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Can Tight Spreads Still Deliver Excess Returns?

Bernie Scozzafava photo

Bernie Scozzafava, CFA

Director, Quantitative Research and Portfolio Management

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Kevin  Lynyak photo

Kevin Lynyak

Managing Director

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Over the past 18 months, investment grade (IG) corporate credit spreads have narrowed considerably in response to solid fundamentals and a strong economy. Given the tight spread levels, should investors reconsider the attractiveness of owning corporate bonds and instead buy Treasury securities? Even though corporate debt appears fully valued, the ICE BofA 1–10 Year US Corporate Index offers a 5.5% effective yield, so we think opportunity still exists.

To see why, let’s discuss the factors that determine credit spreads and the return potential of corporate bonds relative to Treasury notes. Then we can review why spreads are so narrow now and examine an extreme example of widening credit spreads that supports the case for investing in corporate bonds.

How are spreads and relative performance measured?

While Treasurys are considered risk-free investments, corporate bonds carry default and downgrade risk. As compensation for this risk, investors in a corporate bond receive a yield greater than the yield on a similar maturity Treasury. This extra yield is known as the credit spread.

Spreads fluctuate according to the market’s perception of these risks—typically widening during recessions, when downgrade and default risks increase, and narrowing during good economic times, when earnings improve and downgrades become less likely. Importantly, the yield spread above Treasurys not only compensates investors for additional risk but can also act as a shock absorber to dampen volatility if interest rates rise. Wider credit spreads offer greater protection, and narrower spreads less protection.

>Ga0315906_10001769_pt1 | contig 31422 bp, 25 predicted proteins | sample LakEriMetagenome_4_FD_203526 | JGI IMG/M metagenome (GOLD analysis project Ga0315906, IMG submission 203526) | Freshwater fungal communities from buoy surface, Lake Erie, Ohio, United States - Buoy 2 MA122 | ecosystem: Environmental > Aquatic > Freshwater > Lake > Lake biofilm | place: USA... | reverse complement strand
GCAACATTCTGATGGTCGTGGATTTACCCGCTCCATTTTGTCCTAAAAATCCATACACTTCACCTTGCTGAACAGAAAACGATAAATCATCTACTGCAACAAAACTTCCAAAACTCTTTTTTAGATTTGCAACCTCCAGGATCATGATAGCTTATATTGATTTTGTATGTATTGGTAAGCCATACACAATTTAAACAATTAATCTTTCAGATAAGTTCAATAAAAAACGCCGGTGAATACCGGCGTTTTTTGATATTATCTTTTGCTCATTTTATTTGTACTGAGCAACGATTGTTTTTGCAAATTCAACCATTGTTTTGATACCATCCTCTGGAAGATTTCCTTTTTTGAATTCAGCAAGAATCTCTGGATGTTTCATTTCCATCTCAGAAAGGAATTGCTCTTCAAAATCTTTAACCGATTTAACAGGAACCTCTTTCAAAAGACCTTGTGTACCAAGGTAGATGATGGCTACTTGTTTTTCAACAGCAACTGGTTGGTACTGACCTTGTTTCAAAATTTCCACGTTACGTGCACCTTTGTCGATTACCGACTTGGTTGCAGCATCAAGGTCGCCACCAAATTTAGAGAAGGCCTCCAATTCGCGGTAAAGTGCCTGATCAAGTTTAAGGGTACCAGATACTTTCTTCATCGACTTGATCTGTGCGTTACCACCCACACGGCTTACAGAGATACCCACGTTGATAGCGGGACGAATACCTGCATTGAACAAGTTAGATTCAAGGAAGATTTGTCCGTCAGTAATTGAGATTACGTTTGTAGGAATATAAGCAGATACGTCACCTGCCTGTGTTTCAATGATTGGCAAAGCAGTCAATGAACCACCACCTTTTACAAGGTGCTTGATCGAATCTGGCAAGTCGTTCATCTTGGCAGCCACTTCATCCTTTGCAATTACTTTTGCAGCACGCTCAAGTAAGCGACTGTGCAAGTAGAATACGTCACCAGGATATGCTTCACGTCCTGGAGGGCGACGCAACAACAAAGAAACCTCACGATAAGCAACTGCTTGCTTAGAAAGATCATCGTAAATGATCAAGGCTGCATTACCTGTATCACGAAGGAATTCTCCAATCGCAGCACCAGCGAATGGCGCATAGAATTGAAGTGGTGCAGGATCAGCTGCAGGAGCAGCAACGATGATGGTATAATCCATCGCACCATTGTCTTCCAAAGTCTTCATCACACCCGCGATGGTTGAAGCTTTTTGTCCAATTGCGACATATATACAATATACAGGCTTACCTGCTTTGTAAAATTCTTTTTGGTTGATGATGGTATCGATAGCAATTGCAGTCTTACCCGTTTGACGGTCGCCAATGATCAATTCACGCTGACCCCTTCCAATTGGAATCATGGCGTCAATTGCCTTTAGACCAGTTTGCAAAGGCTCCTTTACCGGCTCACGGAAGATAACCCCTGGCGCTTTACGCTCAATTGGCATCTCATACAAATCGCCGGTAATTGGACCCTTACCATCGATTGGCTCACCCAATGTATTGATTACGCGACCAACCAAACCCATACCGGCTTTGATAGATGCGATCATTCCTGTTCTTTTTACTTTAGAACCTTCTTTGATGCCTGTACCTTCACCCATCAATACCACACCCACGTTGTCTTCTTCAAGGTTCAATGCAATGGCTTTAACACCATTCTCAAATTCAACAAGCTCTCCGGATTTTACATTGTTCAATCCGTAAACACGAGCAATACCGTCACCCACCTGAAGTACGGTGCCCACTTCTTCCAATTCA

Excess return is the relative performance achieved by investing in a security compared to the return of a benchmark. Despite the name, excess returns can be either positive or negative.

IG corporate bonds are generally benchmarked against comparable duration Treasury securities. All things being equal, a corporate bond generally produces a positive excess return over the benchmark Treasury security that is roughly equal to the credit spread at the start of the period.

Changes in the Treasury base rate move both corporate and Treasury prices higher and lower together. But changes in the credit spread will push corporate prices higher or lower relative to Treasurys. A bond’s starting spread and the change in its spread over the period determine its excess return.

Why are spreads near historic lows?